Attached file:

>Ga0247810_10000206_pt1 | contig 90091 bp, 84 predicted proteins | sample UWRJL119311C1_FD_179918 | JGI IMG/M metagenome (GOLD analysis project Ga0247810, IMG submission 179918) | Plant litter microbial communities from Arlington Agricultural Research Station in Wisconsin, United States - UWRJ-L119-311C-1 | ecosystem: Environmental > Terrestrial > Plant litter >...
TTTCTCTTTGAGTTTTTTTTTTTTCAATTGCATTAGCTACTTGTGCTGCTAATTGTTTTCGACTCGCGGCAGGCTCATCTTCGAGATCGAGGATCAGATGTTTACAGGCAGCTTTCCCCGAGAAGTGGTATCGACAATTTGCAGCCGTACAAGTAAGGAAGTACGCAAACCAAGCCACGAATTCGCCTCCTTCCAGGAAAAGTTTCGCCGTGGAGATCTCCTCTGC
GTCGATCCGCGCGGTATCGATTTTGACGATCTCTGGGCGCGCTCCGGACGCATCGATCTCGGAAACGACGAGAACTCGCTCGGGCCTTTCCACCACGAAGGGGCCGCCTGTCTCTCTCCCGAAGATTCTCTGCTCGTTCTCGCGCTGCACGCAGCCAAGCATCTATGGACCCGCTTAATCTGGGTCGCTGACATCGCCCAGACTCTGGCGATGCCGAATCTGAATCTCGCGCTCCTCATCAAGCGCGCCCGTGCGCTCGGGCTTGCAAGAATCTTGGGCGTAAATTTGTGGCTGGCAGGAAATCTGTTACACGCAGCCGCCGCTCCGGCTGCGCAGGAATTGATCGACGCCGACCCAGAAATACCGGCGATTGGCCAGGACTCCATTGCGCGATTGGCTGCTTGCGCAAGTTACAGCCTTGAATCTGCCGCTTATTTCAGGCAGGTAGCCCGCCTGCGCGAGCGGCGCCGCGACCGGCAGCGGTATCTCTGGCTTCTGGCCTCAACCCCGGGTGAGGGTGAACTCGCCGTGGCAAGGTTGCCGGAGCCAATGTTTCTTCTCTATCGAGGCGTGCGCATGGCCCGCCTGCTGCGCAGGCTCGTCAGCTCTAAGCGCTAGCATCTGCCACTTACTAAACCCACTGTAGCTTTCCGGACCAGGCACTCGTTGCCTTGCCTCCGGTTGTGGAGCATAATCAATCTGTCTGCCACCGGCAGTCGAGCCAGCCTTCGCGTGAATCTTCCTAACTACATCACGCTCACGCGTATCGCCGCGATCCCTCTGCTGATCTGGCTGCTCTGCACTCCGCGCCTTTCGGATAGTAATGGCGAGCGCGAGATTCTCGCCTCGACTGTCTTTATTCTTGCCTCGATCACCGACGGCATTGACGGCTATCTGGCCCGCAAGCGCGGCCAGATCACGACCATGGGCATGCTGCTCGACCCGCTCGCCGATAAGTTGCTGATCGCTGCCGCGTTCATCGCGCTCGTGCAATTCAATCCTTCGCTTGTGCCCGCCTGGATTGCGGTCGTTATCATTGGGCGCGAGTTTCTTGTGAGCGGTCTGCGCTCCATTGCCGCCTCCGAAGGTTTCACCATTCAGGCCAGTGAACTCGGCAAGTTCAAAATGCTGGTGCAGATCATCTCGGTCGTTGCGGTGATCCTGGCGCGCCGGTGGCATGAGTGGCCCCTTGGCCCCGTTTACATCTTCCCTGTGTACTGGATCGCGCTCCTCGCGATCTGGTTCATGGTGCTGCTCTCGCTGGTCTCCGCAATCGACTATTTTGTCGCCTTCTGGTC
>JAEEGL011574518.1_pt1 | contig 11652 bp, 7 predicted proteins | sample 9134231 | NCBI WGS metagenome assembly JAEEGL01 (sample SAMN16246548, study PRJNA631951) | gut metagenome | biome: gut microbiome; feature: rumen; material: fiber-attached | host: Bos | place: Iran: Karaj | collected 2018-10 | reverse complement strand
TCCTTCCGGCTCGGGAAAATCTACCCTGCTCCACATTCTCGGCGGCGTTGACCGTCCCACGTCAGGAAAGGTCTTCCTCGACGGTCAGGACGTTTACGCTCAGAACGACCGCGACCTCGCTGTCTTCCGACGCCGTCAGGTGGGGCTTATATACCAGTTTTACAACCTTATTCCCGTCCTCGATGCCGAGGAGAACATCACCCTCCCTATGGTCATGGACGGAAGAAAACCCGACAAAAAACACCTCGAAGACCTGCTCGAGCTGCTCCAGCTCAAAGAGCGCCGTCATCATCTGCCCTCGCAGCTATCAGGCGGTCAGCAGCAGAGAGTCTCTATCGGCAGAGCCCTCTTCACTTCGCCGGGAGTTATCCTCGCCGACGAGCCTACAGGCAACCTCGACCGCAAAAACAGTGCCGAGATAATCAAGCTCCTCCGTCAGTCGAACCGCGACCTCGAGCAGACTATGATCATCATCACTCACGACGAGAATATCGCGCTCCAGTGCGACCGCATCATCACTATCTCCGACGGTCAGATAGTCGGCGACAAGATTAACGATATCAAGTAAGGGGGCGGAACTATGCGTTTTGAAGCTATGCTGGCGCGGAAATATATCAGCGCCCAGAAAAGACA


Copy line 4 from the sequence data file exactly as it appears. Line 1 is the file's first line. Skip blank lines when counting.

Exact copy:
>JAEEGL011574518.1_pt1 | contig 11652 bp, 7 predicted proteins | sample 9134231 | NCBI WGS metagenome assembly JAEEGL01 (sample SAMN16246548, study PRJNA631951) | gut metagenome | biome: gut microbiome; feature: rumen; material: fiber-attached | host: Bos | place: Iran: Karaj | collected 2018-10 | reverse complement strand